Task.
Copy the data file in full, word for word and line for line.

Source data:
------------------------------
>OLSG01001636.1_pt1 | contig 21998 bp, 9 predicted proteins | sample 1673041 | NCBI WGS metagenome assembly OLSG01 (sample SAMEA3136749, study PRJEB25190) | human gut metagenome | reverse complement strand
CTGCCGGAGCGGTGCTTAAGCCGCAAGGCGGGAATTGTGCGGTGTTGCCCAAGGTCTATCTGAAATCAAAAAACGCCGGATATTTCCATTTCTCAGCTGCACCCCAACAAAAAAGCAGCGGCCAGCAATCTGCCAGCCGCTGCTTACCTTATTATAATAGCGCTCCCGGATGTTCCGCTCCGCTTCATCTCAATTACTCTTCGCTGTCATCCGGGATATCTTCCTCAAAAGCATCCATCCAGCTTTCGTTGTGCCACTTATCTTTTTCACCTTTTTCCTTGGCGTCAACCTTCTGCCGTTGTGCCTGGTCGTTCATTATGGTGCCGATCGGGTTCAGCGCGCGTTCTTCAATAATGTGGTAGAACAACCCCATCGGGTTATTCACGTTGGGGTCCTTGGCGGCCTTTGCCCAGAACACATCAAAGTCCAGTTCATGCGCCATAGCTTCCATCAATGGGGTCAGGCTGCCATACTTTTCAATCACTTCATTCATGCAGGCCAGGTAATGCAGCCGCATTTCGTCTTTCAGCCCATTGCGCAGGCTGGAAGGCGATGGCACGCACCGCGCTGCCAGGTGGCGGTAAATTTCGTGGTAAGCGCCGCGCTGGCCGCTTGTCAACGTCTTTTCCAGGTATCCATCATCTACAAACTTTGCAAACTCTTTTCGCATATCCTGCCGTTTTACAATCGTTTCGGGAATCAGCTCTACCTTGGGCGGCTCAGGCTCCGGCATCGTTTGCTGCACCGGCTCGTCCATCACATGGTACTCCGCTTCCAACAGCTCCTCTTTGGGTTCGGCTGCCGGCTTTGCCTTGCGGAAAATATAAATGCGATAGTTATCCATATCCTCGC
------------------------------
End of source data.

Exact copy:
>OLSG01001636.1_pt1 | contig 21998 bp, 9 predicted proteins | sample 1673041 | NCBI WGS metagenome assembly OLSG01 (sample SAMEA3136749, study PRJEB25190) | human gut metagenome | reverse complement strand
CTGCCGGAGCGGTGCTTAAGCCGCAAGGCGGGAATTGTGCGGTGTTGCCCAAGGTCTATCTGAAATCAAAAAACGCCGGATATTTCCATTTCTCAGCTGCACCCCAACAAAAAAGCAGCGGCCAGCAATCTGCCAGCCGCTGCTTACCTTATTATAATAGCGCTCCCGGATGTTCCGCTCCGCTTCATCTCAATTACTCTTCGCTGTCATCCGGGATATCTTCCTCAAAAGCATCCATCCAGCTTTCGTTGTGCCACTTATCTTTTTCACCTTTTTCCTTGGCGTCAACCTTCTGCCGTTGTGCCTGGTCGTTCATTATGGTGCCGATCGGGTTCAGCGCGCGTTCTTCAATAATGTGGTAGAACAACCCCATCGGGTTATTCACGTTGGGGTCCTTGGCGGCCTTTGCCCAGAACACATCAAAGTCCAGTTCATGCGCCATAGCTTCCATCAATGGGGTCAGGCTGCCATACTTTTCAATCACTTCATTCATGCAGGCCAGGTAATGCAGCCGCATTTCGTCTTTCAGCCCATTGCGCAGGCTGGAAGGCGATGGCACGCACCGCGCTGCCAGGTGGCGGTAAATTTCGTGGTAAGCGCCGCGCTGGCCGCTTGTCAACGTCTTTTCCAGGTATCCATCATCTACAAACTTTGCAAACTCTTTTCGCATATCCTGCCGTTTTACAATCGTTTCGGGAATCAGCTCTACCTTGGGCGGCTCAGGCTCCGGCATCGTTTGCTGCACCGGCTCGTCCATCACATGGTACTCCGCTTCCAACAGCTCCTCTTTGGGTTCGGCTGCCGGCTTTGCCTTGCGGAAAATATAAATGCGATAGTTATCCATATCCTCGC